Home' News Bulletin : ADA News Bulletin April 2016 Contents ADRF
A PERSONAL JOURNEY
My first introduction to dental research was in 1993 as a dental
student at the University of Western Australia (UWA), School of
Dentistry when I received an Australian Dental Research Foundation
(ADRF) research grant to study the shear bond strength of glass
ionomer cement bonded to composite resin.
Since that time and as my career developed, I moved into the
research area of oral oncology. However, the mainstay of my
research funding and support has always been the ADRF.
For the past eight years, I have proudly served on the ADRF Research
Advisory Committee and equally proud to have been appointed
Chairman-elect of the ADRF.
My working assumption has been that if the Foundation was able
to spark my interest in research and help me develop into a dental
clinician-scientist, then it has the potential to do the same for many
other aspiring dental researchers.
It is the role and responsibility of the ADRF to support research in
every manner possible.
IMPORTANCE OF RESEARCH FUNDING
As it continues to be difficult to obtain medical research funding,
there is increased importance to award ADRF grants. It is estimated
that Australia spends between $7 and $9 billion on research annually.
Success rates for major National Health and Medical Research Council
(NHMRC) project grants has hovered around 20% for some time, and
in recent years this has dropped from 16.9% in 2013 to 13.7% in 2015.
While the Government's Medical Research Future Fund (MRFF)
underpins the hopes and dreams of many young and established
researchers, it is still not clear how the fund will disperse grants or
where it will get its budgeted $20 billion, up from just $1 billion
currently. To put this into perspective, Apple Corporation spent
US$6 billion on research and development (R&D) in 2014, while its
main competitor in the hand-held and electronics market, Samsung
Electronics spent more than double that at US$14 billion. It puts into
Research supports our profession
L to R: Doctor of Dental Medicine students, Megumi
Takiguchi and Borut Klopcic recipients of 2015 Australian
Dental Research Foundation Dental Student and
Trebitsch Research Grants.
sharp and stark contrast the long way forward for medical research
in this country. Indeed the MRFF has no specific allocation for dental
and oral research, a point the ADRF has raised with the Health
Minister, the Hon. Sussan Ley.
In 2015, only one NHMRC project grant was awarded under the
Dentistry Field of Research valued at $734,288. Although it is not
possible to deduce the percentage success rate for dental-specific
research project grants, it is highly likely it is well below the national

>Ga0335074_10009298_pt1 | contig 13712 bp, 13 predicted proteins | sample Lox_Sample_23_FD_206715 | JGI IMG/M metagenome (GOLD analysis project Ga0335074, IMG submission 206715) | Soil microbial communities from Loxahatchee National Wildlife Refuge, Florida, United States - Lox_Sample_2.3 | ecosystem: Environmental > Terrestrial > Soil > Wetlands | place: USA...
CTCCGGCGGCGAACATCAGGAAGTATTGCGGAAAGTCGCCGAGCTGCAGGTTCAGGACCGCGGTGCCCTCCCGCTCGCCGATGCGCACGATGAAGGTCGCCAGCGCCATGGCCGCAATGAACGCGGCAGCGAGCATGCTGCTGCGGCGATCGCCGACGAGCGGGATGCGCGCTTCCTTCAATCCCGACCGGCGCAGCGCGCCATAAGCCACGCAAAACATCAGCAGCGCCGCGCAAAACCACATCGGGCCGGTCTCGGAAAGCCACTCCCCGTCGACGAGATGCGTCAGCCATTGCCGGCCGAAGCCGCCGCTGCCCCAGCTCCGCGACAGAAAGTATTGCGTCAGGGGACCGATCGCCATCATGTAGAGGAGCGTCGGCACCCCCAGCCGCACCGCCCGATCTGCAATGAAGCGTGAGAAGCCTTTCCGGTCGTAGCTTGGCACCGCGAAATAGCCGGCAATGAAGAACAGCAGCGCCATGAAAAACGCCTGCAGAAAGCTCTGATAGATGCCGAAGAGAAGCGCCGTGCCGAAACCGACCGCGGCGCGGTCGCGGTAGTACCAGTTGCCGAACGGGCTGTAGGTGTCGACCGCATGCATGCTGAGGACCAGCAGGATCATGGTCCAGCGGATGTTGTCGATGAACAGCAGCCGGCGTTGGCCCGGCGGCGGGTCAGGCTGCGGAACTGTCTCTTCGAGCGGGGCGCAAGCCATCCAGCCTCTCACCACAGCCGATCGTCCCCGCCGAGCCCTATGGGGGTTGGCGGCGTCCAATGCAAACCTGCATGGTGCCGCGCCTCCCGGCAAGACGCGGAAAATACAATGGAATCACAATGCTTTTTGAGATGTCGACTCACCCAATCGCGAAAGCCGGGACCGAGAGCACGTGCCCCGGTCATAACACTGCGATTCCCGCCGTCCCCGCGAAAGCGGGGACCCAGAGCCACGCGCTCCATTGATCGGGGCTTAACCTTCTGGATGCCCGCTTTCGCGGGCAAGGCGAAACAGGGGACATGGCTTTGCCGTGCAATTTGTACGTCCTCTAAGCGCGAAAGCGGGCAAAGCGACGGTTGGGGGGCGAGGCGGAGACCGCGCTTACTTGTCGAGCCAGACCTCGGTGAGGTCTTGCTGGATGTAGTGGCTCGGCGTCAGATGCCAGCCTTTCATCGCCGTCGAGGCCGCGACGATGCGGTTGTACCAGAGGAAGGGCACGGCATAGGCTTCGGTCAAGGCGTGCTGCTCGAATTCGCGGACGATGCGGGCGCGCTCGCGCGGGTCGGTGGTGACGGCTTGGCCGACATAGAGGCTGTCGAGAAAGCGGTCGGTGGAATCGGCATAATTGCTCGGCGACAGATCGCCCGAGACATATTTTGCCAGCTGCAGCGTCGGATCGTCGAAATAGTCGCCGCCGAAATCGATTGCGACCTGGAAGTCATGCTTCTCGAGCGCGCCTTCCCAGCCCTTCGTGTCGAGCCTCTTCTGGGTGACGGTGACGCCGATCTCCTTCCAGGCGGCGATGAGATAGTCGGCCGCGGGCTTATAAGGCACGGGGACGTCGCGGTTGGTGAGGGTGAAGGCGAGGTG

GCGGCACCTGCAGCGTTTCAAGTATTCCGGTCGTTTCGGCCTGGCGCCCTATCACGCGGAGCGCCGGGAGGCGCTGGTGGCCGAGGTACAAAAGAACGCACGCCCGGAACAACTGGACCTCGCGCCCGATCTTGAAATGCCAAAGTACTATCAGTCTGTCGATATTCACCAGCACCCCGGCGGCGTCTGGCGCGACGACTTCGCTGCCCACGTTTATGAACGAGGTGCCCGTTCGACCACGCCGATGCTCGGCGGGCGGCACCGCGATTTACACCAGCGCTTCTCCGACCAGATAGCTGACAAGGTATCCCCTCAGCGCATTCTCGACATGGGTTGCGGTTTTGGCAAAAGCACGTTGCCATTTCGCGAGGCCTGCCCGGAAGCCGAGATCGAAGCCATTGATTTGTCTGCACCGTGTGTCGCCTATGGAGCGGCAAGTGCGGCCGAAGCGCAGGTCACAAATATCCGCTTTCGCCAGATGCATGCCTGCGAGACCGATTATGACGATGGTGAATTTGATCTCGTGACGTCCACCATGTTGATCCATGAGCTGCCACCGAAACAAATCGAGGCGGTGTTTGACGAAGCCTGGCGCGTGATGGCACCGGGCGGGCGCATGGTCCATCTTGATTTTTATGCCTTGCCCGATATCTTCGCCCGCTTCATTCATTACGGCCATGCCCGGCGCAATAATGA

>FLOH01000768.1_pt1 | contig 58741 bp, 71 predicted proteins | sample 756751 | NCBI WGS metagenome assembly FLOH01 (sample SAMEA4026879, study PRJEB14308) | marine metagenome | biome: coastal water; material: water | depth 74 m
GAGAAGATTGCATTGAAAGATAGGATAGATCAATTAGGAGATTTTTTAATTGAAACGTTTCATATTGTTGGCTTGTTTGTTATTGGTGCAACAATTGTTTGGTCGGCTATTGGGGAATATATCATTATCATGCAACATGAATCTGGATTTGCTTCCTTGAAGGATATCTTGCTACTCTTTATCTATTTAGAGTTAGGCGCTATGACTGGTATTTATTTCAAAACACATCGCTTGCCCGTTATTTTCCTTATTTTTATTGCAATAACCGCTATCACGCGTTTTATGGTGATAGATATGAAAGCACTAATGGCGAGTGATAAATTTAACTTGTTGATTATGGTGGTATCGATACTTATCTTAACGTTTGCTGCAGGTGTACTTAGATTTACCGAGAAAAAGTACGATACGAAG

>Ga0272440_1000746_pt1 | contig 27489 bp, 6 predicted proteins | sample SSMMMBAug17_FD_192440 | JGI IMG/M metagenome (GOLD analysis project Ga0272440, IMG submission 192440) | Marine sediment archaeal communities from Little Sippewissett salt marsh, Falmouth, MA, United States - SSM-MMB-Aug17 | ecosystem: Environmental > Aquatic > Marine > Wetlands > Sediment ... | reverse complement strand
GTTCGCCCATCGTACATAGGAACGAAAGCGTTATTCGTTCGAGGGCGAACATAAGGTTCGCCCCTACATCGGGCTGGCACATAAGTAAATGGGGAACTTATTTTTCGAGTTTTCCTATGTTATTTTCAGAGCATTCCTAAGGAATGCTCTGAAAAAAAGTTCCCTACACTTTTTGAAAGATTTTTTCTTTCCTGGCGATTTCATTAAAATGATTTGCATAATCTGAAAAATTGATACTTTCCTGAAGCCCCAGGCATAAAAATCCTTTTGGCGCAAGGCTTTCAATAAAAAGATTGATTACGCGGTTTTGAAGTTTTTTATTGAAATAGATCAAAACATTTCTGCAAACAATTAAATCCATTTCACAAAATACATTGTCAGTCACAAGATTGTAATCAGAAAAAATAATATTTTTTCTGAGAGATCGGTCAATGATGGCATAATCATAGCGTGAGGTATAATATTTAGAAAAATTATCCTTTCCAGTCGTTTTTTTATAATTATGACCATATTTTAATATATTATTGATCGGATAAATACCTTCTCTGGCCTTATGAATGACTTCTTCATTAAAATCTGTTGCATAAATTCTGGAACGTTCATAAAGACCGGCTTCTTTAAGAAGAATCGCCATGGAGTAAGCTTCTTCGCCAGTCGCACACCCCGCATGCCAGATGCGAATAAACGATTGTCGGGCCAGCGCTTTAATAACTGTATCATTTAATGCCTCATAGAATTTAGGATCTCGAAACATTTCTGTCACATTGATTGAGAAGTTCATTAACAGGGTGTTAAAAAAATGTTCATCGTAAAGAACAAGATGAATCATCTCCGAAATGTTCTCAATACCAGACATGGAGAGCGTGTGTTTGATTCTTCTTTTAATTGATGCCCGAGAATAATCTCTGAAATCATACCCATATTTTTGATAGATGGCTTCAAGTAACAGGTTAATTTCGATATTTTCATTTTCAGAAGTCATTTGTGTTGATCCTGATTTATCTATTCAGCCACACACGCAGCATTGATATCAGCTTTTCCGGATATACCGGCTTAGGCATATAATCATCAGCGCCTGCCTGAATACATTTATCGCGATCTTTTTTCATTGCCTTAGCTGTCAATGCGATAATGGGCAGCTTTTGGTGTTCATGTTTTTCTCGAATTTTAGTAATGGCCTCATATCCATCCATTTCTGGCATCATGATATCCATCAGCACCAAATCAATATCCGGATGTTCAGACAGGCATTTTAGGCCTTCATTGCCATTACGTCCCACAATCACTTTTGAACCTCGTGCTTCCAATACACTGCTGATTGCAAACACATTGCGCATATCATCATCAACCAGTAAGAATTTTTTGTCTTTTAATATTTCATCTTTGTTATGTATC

average of 13.7%. Although many researchers target (out of desire
or desperation) other funding bodies to support their research, it
is evident that a different approach is required to sustain dental
research into the future.
Collaboration between dental academics and industry must occur if
our profession is to thrive. Attention needs to be given to innovative,
applied and clinically applicable research. Research priorities must
be set and R&D funds allocated, not only based on academic whims,
but in close consultation with industry partners, the ultimate bearers
of products and services to our patients. Of course pure scientific
endeavour is a noble goal, but in the harshness of the current
economic reality and the dimness of an ever decreasing pool of
public funding for dental research, we must realign our priorities,
and work together not against each other, if our profession is to
continue to espouse the evidence base it does now.
In 2015, the ADRF received 83 research grants and 14 student
scholarship applications requesting almost $1 million in support.
There has been a consistently high number of grant applications
received in recent years. Only one-third of the applications are
expected to be funded from the available funds. Although this is an
improvement on the success rate of the 13.7% NHMRC grants, the
ADRF should be able to fund up to 50% of applications.
As the ADRF continues to refine its processes, and researchers
continue to improve the quality of their applications, there is no
reason why 50% of all applications should not be funded. Currently,
the cut off score for an ADRF funded grant is 7.5/10. This is no easy
feat, when there is only $250,000 available for disbursement.
40 | ADA NEWS BULLETIN | APRIL 2016
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